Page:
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Playing in difficult conditions

Under-19 World Cup winning skipper Unmukt Chand's high-profile tussle with St Stephen's may have found a solution but there are a number of sportspersons doing the country proud who have had to drop a year due to attendance shortage or approach the court to appear for examinations. Saurabh Duggal reports. The order

cricket Updated: Sep 01, 2012 02:11 IST
Saurabh Duggal
Saurabh Duggal

Under-19 World Cup winning skipper Unmukt Chand's high-profile tussle with St. Stephen's may have found a solution but there are a number of sportspersons doing the country proud who have had to drop a year due to attendance shortage or approach the court to appear for examinations.

The athletes are made to suffer despite an old directive from the human resource development ministry for granting special leave of absence from their educational institutions to participate in sports meets and attend coaching camps. There is also provision for conducting special examinations if they were forced to skip regular exams because they had to participate in state, national and international competitions or to attend camps for this purpose.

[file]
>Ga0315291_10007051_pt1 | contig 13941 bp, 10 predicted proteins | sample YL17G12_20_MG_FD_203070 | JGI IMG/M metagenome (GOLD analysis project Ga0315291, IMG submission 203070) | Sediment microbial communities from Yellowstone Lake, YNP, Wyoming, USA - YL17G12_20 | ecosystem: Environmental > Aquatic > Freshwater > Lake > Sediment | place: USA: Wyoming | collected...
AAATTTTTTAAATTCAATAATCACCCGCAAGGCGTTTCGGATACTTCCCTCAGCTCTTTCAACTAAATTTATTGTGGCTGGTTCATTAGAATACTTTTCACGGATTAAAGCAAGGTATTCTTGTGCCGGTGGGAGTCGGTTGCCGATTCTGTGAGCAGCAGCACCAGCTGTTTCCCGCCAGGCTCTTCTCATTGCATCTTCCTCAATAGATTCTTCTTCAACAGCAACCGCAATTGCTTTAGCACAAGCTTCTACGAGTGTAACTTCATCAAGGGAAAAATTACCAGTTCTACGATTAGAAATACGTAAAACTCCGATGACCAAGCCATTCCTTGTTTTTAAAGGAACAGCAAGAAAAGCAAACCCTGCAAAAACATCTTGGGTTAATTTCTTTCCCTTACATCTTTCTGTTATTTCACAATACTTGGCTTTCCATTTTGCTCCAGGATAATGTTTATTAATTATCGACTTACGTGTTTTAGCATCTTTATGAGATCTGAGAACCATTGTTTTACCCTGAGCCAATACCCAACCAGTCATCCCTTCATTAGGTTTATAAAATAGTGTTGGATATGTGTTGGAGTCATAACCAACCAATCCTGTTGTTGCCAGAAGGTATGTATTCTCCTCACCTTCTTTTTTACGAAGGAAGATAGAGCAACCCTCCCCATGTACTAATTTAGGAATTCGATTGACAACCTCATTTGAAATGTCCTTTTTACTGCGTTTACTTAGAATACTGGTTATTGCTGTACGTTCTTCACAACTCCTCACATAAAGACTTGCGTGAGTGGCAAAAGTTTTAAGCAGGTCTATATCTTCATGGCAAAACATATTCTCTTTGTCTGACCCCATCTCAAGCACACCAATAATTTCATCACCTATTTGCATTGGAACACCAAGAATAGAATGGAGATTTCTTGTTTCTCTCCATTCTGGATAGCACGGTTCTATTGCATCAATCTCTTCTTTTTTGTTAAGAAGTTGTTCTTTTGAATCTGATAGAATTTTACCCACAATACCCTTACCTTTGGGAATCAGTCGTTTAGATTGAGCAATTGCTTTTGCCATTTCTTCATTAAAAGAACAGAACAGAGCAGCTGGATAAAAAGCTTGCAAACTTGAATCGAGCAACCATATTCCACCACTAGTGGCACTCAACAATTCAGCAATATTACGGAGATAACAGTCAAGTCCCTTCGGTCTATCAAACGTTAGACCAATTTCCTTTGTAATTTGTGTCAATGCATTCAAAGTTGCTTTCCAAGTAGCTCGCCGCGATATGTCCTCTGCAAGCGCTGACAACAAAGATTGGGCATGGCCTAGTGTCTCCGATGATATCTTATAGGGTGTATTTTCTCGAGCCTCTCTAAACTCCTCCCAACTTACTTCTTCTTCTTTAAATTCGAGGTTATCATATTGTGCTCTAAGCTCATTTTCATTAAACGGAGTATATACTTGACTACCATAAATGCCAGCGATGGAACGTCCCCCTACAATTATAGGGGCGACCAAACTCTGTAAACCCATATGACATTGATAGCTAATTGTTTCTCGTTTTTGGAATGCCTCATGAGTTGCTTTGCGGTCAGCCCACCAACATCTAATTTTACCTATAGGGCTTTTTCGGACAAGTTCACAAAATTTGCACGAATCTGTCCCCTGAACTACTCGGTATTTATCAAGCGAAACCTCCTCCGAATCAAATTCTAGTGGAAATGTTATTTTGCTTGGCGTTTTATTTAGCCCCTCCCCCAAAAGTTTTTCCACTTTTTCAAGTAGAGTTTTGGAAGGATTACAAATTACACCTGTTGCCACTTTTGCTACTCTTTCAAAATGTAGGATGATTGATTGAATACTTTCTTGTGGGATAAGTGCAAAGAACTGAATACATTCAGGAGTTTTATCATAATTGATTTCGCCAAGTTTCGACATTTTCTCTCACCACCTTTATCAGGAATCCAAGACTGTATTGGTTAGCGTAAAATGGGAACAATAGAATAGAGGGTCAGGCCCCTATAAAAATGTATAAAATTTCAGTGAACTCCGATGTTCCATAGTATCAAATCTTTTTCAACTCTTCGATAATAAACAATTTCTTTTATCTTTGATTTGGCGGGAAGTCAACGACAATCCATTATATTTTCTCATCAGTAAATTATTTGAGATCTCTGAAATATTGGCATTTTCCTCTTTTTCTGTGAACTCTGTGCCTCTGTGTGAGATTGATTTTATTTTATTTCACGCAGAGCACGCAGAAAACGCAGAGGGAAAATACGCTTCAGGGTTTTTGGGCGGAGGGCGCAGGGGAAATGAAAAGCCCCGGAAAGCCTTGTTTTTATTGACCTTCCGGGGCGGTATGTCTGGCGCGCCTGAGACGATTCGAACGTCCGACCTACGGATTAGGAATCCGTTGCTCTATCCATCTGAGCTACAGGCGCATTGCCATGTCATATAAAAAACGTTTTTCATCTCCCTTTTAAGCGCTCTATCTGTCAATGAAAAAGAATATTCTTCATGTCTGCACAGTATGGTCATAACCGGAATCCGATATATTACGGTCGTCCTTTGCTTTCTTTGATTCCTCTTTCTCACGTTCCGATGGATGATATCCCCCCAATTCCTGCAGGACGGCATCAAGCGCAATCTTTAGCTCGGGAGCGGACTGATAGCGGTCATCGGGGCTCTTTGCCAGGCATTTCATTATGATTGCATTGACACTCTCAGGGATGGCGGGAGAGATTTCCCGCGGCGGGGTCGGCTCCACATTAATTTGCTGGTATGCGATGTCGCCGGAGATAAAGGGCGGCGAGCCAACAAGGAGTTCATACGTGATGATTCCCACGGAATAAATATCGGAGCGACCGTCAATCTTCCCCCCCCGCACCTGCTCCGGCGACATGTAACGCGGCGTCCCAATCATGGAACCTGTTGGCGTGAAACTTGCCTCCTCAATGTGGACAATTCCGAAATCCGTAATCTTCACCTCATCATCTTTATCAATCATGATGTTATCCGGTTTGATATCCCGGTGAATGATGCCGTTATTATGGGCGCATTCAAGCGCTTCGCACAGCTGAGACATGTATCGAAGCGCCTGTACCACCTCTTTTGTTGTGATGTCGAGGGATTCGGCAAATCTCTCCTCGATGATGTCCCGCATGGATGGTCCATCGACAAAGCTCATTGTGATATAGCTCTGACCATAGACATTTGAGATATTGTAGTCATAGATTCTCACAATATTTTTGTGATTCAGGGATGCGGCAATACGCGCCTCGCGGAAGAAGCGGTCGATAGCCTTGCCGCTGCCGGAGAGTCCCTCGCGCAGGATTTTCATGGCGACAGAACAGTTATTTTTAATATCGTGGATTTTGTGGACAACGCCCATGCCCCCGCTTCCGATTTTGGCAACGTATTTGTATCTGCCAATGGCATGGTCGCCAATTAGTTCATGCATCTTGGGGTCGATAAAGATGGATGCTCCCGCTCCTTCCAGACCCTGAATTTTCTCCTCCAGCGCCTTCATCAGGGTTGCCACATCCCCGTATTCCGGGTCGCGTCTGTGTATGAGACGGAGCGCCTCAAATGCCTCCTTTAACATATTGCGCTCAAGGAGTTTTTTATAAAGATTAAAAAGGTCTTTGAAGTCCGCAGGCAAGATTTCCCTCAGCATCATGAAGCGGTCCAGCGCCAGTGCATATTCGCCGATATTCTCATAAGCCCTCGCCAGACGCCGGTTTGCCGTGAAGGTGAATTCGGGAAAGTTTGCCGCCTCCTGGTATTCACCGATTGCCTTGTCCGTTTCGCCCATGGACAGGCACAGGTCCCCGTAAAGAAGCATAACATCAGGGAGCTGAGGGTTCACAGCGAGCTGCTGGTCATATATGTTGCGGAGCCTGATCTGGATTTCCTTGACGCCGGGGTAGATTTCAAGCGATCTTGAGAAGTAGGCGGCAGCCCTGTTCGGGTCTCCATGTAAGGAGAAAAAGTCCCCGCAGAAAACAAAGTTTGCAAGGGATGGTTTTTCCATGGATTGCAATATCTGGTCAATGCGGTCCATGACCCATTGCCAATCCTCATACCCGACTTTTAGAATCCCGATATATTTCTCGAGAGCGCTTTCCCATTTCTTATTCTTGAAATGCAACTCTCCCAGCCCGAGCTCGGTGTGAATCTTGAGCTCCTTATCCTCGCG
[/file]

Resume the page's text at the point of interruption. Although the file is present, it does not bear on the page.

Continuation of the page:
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As per the HRD ministry's order number No.F.18-1/87-Sports IV dated March 9, 1987, it had issued a notification to education secretaries of all state governments and union territories for granting special leave to outstanding sportspersons to take part in competitions or attend camps.

The copy of the notification has also been marked to the University Grants Commission secretary, Association of Indian Universities, Sports Authority of India and other departments concerned.

Kahlon the example
In 1988, golfer Harmeet Kahlon, an Arjuna awardee, had to approach the Punjab and Haryana high court to be permitted to sit for the 12th class CBSE board exams. "I was good in studies but because of golfing commitments my attendance was short and I was not allowed to sit for the board exams. I had to then approach the court. After that, the CBSE was adamant it would not release my results, saying the court had only directed it to sit for the exams. So, I had to approach the court again to get the results. I scored over 80 percent, which was quite decent," he recalled. "Now when there is a clear cut HRD ministry direction, schools and colleges should support the cause of sportspersons so they can also complete their education promptly," he added.

Ace pistol shooter Heena Sidhu, who has Commonwealth, Asian and World Cup medals to her credit, had to skip her final Bachelor of Dental Sciences (BDS) exams as she was preparing for the London Olympics, and now she will sit for the exams in November. In the past too, due to her sporting commitments, she had to skip exams on a couple of occasions, and as a result, her course has been extended by a year.

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